A look back on 2023 and ahead to 2024

Fri, February 23, 2024

By Ed Longanecker, President of the Texas Independent Producers & Royalty Owners Association

As our industry navigates the ever-evolving energy landscape, I wanted to take a quick look back at 2023 and highlight what we can expect in 2024. 

On the heels of a record-breaking year for our industry, EIA’s recent Short-Term Energy Outlook identified continued positive trends for the oil and natural gas industry in 2024, including increases in production and consumption.

Despite the most recent politically motivated action by the current administration, LNG will continue to play a crucial role in global energy markets through 2024. Last year saw a record-breaking number of exports, with large volumes expected to continue as additional terminals come online and demand for the fuel remains high amid geopolitical tensions.

New advancements in technology and an economic reality that is playing out with other energy sources, combined with the industry’s commitment to producing responsibly, demonstrate that natural gas will remain one of the cleanest and most sensible energy alternatives. A recent analysis by TIPRO’s Texans for Natural Gas (TNG) education campaign also found significant success in emissions reduction efforts amid record production. More on that in a moment.

EIA’s positive outlook, combined with the Permian’s success in reducing emissions while hitting record production numbers are clear indicators of the industry’s commitment to meeting demand, operating responsibly, and delivering energy security for our country, allies and trade partners abroad. Not surprisingly, these accomplishments, and the critical importance of our industry in every facet of life, continue to be blatantly ignored by the mainstream media, biased environmental NGOs, and some elected officials. Regardless, energy education remains a top priority for TIPRO.

American-made natural gas is recognized as some of the cleanest natural gas in the world. In the latest report, Permian Basin Producer’s: Charting A Cleaner Energy Future, we highlighted the significant decrease in methane intensity and flaring that the Permian Basin achieved over the past decade. Between 2011 and 2022, Permian Basin methane emissions intensity fell by nearly 85 percent. Yet since 2011, total oil and gas production increased by over 416 percent.

Flaring intensity in the Permian Basin has also decreased 66 percent since the Basin experienced record flaring in 2019. West Texas now stands apart, remaining well below the flaring intensity of other global producers. In 2022, flaring intensity was 915 percent higher in Russia and 242 percent higher in Venezuela than in the Permian.

Geopolitical tensions around the world continued to be a prevalent issue with conflicts in the Middle East and Ukraine fostering uncertainty and volatility of global energy markets. For the second year in a row, Europe remained the largest importer of U.S. LNG, accounting for 68 percent of U.S. LNG exports in December 2023. In the first half of 2023, U.S. global LNG exports averaged 11.6 bcf/d with net natural gas exports (LNG and pipeline) hitting a record of 13.6 Bcf/d.

American LNG, driven in large part by Texas natural gas production, continues to be an essential resource for our allies, as they work to meet heightened energy demand while shifting away from their dependence on Russian energy supplies. In 2024, LNG exports are expected to average 12.1 bcf/d. Ironically, the “pause” on U.S. LNG permits will only benefit countries like Russia and Qatar, at our detriment, while sending a signal to allies around the world that the U.S. is an unreliable trade partner. We remain aligned with a bi-partisan group of Congressional leaders to reverse course on this short-sighted decision.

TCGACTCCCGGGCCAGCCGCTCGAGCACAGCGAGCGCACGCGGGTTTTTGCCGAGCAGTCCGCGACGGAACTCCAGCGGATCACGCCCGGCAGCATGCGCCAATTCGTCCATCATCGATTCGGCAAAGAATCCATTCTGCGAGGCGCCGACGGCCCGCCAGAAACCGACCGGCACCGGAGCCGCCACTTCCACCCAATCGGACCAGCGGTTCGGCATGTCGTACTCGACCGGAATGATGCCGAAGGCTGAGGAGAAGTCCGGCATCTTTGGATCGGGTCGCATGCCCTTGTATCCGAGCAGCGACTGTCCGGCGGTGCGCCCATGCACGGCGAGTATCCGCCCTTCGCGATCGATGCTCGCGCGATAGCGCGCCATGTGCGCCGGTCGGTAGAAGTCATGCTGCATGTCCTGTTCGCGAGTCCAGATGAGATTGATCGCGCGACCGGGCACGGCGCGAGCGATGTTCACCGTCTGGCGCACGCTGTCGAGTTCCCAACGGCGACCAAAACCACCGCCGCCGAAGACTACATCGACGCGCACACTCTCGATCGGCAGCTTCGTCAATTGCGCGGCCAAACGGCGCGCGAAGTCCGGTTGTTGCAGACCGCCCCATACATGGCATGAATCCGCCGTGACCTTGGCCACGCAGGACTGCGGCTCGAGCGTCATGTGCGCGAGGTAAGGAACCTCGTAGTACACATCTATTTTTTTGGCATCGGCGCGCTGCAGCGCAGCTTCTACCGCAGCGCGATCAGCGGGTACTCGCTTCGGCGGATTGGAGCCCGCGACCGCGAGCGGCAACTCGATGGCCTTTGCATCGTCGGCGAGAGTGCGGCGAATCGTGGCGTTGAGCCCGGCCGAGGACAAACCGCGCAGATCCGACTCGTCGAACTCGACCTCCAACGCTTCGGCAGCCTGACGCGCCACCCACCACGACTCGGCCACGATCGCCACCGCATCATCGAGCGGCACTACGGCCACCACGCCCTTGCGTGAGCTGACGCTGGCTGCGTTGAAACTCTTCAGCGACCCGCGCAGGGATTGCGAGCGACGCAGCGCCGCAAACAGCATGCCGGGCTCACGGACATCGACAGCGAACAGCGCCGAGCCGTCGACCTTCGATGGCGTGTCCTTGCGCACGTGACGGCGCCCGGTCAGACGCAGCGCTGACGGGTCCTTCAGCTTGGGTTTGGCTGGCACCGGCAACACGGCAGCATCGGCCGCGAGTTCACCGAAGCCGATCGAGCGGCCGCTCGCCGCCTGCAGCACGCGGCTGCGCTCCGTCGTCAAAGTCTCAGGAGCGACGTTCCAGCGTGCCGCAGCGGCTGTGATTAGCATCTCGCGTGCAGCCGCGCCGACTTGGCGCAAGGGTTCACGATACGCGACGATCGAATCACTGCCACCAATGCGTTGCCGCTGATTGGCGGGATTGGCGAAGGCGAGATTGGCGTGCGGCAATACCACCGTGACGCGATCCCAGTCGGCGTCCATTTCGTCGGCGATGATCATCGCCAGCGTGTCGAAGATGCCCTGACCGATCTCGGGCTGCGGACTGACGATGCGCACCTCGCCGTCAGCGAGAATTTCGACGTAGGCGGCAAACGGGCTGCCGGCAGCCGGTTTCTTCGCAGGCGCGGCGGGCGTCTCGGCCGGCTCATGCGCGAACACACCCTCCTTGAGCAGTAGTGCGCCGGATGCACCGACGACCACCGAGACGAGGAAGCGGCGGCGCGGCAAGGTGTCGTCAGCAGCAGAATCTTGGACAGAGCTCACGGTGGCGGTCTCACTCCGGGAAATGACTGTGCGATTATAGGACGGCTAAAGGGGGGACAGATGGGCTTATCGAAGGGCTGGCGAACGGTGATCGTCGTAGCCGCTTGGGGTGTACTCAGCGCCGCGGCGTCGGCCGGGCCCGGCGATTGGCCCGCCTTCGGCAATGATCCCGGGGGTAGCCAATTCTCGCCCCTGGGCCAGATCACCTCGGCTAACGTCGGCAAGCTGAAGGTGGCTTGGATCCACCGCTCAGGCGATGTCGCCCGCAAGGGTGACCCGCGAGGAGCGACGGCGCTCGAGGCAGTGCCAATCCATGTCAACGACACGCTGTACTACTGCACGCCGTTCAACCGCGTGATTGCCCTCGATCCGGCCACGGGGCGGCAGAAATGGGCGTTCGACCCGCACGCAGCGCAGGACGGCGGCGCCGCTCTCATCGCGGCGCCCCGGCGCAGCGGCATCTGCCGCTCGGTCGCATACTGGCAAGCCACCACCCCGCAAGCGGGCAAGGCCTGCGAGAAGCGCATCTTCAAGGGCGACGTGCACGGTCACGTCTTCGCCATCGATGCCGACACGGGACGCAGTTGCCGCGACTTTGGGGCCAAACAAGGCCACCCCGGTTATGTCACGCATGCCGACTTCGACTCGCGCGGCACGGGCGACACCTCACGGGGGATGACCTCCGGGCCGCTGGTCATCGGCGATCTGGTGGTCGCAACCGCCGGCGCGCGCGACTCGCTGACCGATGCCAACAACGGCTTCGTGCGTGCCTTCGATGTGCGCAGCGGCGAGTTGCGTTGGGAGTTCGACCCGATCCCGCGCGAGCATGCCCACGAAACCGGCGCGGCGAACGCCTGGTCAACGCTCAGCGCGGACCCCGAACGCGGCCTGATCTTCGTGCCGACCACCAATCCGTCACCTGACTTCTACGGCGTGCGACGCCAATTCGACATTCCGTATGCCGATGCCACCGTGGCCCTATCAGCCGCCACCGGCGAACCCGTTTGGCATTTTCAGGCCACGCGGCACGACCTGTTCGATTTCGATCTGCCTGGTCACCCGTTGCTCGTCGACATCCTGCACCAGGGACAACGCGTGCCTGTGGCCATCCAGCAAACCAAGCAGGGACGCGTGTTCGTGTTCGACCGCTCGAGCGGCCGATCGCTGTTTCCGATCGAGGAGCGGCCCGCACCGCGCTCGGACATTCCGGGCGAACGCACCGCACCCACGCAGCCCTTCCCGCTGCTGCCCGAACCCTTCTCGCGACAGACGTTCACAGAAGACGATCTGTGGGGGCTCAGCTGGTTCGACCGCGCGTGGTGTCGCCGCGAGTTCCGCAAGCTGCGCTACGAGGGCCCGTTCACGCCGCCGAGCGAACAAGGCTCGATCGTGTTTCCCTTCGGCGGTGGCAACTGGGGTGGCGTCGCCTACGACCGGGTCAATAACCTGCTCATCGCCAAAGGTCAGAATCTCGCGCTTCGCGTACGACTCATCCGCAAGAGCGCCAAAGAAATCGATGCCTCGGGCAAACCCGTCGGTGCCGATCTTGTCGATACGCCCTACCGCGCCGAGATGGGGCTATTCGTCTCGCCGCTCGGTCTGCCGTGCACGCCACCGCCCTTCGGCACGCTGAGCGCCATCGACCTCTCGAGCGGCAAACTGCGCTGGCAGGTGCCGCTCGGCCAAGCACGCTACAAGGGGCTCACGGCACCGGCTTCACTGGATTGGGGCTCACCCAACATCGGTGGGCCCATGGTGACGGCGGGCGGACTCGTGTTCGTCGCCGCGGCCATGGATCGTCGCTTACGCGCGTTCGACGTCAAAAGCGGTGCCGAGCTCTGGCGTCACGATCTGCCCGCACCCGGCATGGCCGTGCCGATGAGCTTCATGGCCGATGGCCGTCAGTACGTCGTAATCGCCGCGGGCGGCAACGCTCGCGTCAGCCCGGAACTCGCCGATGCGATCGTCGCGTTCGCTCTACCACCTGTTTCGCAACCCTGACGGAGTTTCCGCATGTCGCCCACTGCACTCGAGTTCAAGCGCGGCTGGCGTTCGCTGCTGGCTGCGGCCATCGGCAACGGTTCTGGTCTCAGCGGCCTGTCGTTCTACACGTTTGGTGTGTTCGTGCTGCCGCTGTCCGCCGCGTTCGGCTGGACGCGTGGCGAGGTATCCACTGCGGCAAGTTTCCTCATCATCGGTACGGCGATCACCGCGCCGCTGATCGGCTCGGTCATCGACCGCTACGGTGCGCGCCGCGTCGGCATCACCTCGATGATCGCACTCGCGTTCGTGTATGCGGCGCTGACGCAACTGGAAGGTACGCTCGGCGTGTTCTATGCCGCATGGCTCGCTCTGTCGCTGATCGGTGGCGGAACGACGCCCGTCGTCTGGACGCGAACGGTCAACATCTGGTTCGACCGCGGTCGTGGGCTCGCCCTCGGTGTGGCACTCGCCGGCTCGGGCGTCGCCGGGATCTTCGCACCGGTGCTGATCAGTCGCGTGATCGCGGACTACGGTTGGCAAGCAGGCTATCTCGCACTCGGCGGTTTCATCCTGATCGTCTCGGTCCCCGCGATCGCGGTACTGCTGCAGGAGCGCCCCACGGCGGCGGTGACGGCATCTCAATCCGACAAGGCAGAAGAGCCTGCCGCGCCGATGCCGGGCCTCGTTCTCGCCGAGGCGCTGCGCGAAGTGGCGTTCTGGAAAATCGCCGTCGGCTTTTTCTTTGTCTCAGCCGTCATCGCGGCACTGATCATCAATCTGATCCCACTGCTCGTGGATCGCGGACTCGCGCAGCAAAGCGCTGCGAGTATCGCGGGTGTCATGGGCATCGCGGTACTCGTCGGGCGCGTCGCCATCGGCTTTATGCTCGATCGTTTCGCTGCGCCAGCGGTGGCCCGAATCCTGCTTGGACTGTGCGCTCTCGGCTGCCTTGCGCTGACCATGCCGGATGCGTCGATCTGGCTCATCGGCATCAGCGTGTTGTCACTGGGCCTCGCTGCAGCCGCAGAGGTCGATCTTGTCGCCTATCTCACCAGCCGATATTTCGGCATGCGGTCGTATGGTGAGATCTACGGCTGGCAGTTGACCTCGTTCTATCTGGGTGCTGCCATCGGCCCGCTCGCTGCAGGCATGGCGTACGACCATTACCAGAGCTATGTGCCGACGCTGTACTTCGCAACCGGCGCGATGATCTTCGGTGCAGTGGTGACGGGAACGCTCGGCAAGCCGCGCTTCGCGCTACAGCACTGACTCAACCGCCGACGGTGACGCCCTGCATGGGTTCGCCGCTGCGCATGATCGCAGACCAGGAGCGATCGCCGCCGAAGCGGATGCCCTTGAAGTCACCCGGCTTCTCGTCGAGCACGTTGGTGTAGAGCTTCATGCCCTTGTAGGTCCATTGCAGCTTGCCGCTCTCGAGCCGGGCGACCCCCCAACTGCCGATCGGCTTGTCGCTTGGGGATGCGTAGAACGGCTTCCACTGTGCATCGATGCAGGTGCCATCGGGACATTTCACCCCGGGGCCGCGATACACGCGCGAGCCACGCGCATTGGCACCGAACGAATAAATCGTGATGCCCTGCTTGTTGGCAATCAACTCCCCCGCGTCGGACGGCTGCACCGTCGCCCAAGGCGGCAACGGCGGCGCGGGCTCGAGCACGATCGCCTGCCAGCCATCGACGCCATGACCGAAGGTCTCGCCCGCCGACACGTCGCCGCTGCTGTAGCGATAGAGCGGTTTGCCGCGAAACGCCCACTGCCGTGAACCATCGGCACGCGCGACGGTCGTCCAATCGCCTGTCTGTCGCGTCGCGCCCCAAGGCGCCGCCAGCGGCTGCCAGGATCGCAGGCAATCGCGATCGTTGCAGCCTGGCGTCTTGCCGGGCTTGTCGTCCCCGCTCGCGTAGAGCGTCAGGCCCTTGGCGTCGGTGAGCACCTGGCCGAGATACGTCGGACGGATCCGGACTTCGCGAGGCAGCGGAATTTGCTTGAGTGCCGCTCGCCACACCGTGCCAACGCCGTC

The growth of domestic natural gas markets is closely reflected in increased U.S. LNG exports as well. The capacity to export LNG competitively on the global markets hinges upon the ability to maintain and grow production of natural gas domestically.

In 2023, increases in natural gas production were essential to fulfilling rising energy demand within the U.S. As extreme weather and record-breaking temperatures swept the nation in the winter and summer, America turned to natural gas. Thanks to record production averaging 104 bcf/d, driven primarily by the Permian’s improved well-productivity, domestic demand was met, and natural gas continued to supply affordable and reliable power to thousands of U.S. homes.

Texas remains the top oil and gas producer in the country, achieving another record production year. In 2023, U.S. crude production averaged 11.2 million barrels per day (b/d) and hit an all-time high in December with more than 13.3 million b/d, according to EIA. Texas’ Permian drillers were largely responsible for these record numbers, producing 5.63 million b/d. America’s strong output helped stabilize global energy markets as Saudi Arabia and Russia cut their production. U.S. crude output is set to remain strong in 2024, with February reaching highs of 13.3 million b/d and expectations for 2025 to deliver similar results. 

It's interesting to note that the Department of Energy’s website still contains content highlighting the economic benefits of oil and natural gas. Yet another irony, as we endure a multitude of challenging policy decisions from Washington. In the coming weeks, TIPRO will release its latest State of Energy Report, which will expand upon the numerous benefits, conveniences and protections afforded to all Americans by the U.S. oil and natural gas industry.

Despite facing significant uncertainty from a regulatory standpoint and numerous market factors that could impact supply and demand, I am confident that Texas operators will once again rise to the occasion. TIPRO remains a credible source of information and will continue to advocate on your behalf at all levels of government.